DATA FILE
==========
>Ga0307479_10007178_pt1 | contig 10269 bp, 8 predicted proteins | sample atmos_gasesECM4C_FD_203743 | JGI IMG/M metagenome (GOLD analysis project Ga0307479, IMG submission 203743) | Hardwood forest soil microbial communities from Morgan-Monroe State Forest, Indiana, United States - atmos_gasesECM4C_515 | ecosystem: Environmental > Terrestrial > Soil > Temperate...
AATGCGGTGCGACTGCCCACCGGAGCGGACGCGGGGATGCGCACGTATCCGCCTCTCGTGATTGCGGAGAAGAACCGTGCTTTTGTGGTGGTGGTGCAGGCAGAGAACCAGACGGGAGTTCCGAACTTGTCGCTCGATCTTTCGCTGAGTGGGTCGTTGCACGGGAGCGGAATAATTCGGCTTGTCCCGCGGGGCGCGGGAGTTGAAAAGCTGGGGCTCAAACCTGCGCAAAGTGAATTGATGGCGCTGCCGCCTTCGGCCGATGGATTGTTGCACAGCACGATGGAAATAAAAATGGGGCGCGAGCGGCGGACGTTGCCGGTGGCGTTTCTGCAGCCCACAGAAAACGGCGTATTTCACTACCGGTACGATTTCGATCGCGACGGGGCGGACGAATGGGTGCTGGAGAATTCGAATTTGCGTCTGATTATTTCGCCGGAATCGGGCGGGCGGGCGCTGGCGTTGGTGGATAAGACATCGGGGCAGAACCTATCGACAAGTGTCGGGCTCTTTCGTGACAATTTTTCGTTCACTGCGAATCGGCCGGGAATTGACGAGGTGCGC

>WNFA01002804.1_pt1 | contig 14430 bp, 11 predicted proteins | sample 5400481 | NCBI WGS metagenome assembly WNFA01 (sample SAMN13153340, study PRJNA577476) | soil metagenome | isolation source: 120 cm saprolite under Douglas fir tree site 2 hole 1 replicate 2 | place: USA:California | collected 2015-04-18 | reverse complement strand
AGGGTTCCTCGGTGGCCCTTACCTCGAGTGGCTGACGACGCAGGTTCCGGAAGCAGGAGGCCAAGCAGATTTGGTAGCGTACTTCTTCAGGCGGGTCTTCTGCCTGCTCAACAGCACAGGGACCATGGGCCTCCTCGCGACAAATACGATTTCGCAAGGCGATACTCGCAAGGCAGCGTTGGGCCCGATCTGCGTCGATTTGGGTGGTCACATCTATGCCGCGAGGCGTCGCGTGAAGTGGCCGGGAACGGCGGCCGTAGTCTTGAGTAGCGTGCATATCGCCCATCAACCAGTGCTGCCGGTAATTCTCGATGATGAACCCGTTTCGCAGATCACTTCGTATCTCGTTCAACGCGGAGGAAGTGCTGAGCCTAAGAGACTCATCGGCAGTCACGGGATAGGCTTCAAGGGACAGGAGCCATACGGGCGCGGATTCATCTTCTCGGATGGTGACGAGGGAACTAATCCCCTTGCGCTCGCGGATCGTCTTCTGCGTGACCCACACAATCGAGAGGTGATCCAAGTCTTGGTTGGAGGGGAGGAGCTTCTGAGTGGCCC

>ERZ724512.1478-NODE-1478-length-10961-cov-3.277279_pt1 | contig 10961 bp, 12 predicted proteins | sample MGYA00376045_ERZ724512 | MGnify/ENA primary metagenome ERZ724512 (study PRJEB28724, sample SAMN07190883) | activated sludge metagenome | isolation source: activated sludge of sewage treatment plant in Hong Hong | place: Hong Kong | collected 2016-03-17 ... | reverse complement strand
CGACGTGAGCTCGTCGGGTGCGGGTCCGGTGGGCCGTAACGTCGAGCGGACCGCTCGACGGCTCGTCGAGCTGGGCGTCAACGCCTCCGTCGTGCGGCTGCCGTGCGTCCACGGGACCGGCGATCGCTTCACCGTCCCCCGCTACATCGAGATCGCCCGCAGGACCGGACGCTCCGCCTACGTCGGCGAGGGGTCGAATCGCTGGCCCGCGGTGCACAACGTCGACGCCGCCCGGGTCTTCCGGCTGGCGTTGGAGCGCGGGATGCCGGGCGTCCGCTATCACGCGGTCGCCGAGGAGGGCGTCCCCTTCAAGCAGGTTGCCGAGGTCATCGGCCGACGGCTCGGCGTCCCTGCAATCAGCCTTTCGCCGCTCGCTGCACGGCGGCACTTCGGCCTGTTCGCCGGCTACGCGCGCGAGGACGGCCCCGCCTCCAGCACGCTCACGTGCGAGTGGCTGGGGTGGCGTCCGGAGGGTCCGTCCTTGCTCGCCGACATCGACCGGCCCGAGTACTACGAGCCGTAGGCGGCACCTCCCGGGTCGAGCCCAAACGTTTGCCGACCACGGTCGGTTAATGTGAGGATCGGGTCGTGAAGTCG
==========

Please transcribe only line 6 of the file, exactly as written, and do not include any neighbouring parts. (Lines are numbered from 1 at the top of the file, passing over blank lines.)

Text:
CGACGTGAGCTCGTCGGGTGCGGGTCCGGTGGGCCGTAACGTCGAGCGGACCGCTCGACGGCTCGTCGAGCTGGGCGTCAACGCCTCCGTCGTGCGGCTGCCGTGCGTCCACGGGACCGGCGATCGCTTCACCGTCCCCCGCTACATCGAGATCGCCCGCAGGACCGGACGCTCCGCCTACGTCGGCGAGGGGTCGAATCGCTGGCCCGCGGTGCACAACGTCGACGCCGCCCGGGTCTTCCGGCTGGCGTTGGAGCGCGGGATGCCGGGCGTCCGCTATCACGCGGTCGCCGAGGAGGGCGTCCCCTTCAAGCAGGTTGCCGAGGTCATCGGCCGACGGCTCGGCGTCCCTGCAATCAGCCTTTCGCCGCTCGCTGCACGGCGGCACTTCGGCCTGTTCGCCGGCTACGCGCGCGAGGACGGCCCCGCCTCCAGCACGCTCACGTGCGAGTGGCTGGGGTGGCGTCCGGAGGGTCCGTCCTTGCTCGCCGACATCGACCGGCCCGAGTACTACGAGCCGTAGGCGGCACCTCCCGGGTCGAGCCCAAACGTTTGCCGACCACGGTCGGTTAATGTGAGGATCGGGTCGTGAAGTCG